Maximising natural light for plants and gardeners

Architects Jessop and Cook have specified Sunsquare rooflights for their unique semi-subterranean outbuilding in the Grade II listed gardens of St John's College, Oxford

In association with
Sunsquare rooflights in the gardens of St John's College Oxford. A large part-fixed, part-opening rooflight allows light into darker areas.
Sunsquare rooflights in the gardens of St John's College Oxford. A large part-fixed, part-opening rooflight allows light into darker areas.

Plans to transform a unique area of disused space within the University of Oxford's Grade II-listed gardens at St John’s College involved designing a new outbuilding for its gardening staff that would function as an office, break room and greenhouse. 

The challenge was to design a building that would sit in a small horse-shoe shaped space, set within three listed walls, yet deliver ample amounts of natural light for staff and for the growing of plants. It also had to remain completely unnoticed by passers-by - blending seamlessly with its gardens. It was no easy task given the unique space restrictions.

Designing a ‘light’ solution

Oxford-based architects Jessop and Cook developed designs for a 60sqm semi-subterranean building - one that would sit just below neighbouring walls, remaining invisible from outside the garden. However, given the space was small and almost completely enclosed, there was a risk it would feel poorly lit.

'We needed to find a skylight large enough to cover the majority of the roof space - opening it up and allowing in plenty of natural light, while also fitting with the building’s design and creating the right growing conditions for the greenhouse area,' explains Martin Shaw, associate at Jessop and Cook Architects.

  • Inside the unique space built for gardening staff. The architects have used large skylights to light up the rooms.
    Inside the unique space built for gardening staff. The architects have used large skylights to light up the rooms.
  • A large fixed rooflight allows light to enter the part-subterranean building despite it being surrounded by walls.
    A large fixed rooflight allows light to enter the part-subterranean building despite it being surrounded by walls.
  • The listed walls at St John's College, Oxford.
    The listed walls at St John's College, Oxford.
123

Already familiar with the Sunsquare range, the team opted for a custom-designed part-fixed, part-opening rooflight (2620x4250mm) for its ability to match perfectly with the building’s low pitch, while still providing best-in-class thermal performance, safety and functionality. Providing the majority of the building’s light, it was efficient enough to keep gardeners warm in winter, with an opening mechanism to provide much-needed ventilation in the summer.

Two smaller 1400x2000mm electronically opening Aero Vent skylights were also positioned over the break room, providing immediate access to fresh air.

Uncompromising safety

As well as aesthetics, the specification of the glass used within the rooflights was also a major concern. Because the new building sits slightly lower than the adjacent wall, with a green roof surrounding the skylights, Jessop and Cook had to consider the eventuality of someone gaining access to the roof. As the only rooflights in the world to hold a BSI Kitemark for safety, the Sunsquare range provided the reassurance the college needed.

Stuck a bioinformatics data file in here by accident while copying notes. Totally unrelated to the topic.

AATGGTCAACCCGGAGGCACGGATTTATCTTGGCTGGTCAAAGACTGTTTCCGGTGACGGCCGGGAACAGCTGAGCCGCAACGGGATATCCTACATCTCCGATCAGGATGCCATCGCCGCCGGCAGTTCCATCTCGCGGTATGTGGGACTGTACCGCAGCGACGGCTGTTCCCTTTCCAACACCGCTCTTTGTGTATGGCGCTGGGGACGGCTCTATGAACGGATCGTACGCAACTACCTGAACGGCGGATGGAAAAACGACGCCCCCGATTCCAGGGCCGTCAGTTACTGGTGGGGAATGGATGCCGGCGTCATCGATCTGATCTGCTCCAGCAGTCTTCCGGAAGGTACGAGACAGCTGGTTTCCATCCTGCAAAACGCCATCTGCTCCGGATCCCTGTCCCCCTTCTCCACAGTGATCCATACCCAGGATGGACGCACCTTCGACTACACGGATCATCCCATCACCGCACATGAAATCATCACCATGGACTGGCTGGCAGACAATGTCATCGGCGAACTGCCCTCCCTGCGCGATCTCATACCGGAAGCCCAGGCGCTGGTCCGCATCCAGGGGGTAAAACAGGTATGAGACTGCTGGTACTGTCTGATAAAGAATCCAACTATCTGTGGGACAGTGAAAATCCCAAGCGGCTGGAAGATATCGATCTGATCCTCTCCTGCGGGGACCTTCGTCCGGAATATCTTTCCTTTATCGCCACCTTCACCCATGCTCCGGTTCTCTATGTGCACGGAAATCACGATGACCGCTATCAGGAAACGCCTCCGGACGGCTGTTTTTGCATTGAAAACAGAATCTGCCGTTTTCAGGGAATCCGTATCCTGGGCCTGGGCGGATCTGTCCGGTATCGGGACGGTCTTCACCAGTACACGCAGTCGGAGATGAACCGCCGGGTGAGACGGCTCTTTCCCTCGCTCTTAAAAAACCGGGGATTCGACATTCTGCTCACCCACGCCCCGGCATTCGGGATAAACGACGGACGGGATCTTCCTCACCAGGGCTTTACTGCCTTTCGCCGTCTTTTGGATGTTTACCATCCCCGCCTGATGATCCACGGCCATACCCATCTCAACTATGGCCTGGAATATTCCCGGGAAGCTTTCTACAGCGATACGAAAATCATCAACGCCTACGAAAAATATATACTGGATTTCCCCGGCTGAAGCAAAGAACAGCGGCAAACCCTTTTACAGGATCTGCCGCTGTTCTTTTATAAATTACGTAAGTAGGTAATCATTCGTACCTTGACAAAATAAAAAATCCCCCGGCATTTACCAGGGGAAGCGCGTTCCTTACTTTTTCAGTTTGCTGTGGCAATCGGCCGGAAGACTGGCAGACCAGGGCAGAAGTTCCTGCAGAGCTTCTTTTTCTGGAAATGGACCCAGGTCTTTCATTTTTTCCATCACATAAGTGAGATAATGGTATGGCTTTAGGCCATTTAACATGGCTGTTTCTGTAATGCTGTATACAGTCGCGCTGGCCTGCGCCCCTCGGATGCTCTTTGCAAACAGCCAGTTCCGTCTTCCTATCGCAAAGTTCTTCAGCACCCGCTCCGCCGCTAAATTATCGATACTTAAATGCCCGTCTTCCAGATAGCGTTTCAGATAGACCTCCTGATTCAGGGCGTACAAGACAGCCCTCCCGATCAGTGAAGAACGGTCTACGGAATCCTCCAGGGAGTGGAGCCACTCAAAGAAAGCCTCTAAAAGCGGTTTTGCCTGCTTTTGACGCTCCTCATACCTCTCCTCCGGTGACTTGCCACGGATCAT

Sunsquare's custom-made flat-roof skylights have helped get the best out of St John’s new space. They provide an abundance of natural light for rooms that need it most (especially in the greenhouse area where solar gains are so important) and deliver the safety and thermal performance such a unique build demands. 

For more information and technical support, visit: sunsquare.co.uk 

 

Contact:

01284 846596

sales@sunsquare.co.uk


 

Latest

3D-printed brick mimics lattice nest structure to boost insulation in cavity walls

Plastic brick could replace foam insulation in cavity walls

The UK Future Industrial Strategy group’s report Absolute Zero argues that there should be no UK airports by 2050. Does engineering consultancy Arup’s report 2050 Scenarios: Four Plausible Futures go as far? We ask its author

The UK Future Industrial Strategy group’s report ‘Absolute Zero’ argues that there should be no UK airports by 2050. Does engineering consultancy Arup’s report ‘2050 Scenarios: Four Plausible Futures’ go as far? We ask its author, Josef Hargrave of Arup’s Foresight, Research & Innovation Team

Italian furniture brand offers exceptional prices on selection of ex-display designer products from previous collections

Cassina sample sale offers a piece of design history

Now that higher education comes at some cost, student accommodation is increasingly blurring the boundaries between learning, working and living

Halls get more sophisticated to attract top students

From concrete tunnelling to self supporting stone facades and Range Rover Shopping Trips, how could an innovative engineering approach inject sustainability into design teams?

Engineering structures and energy with flair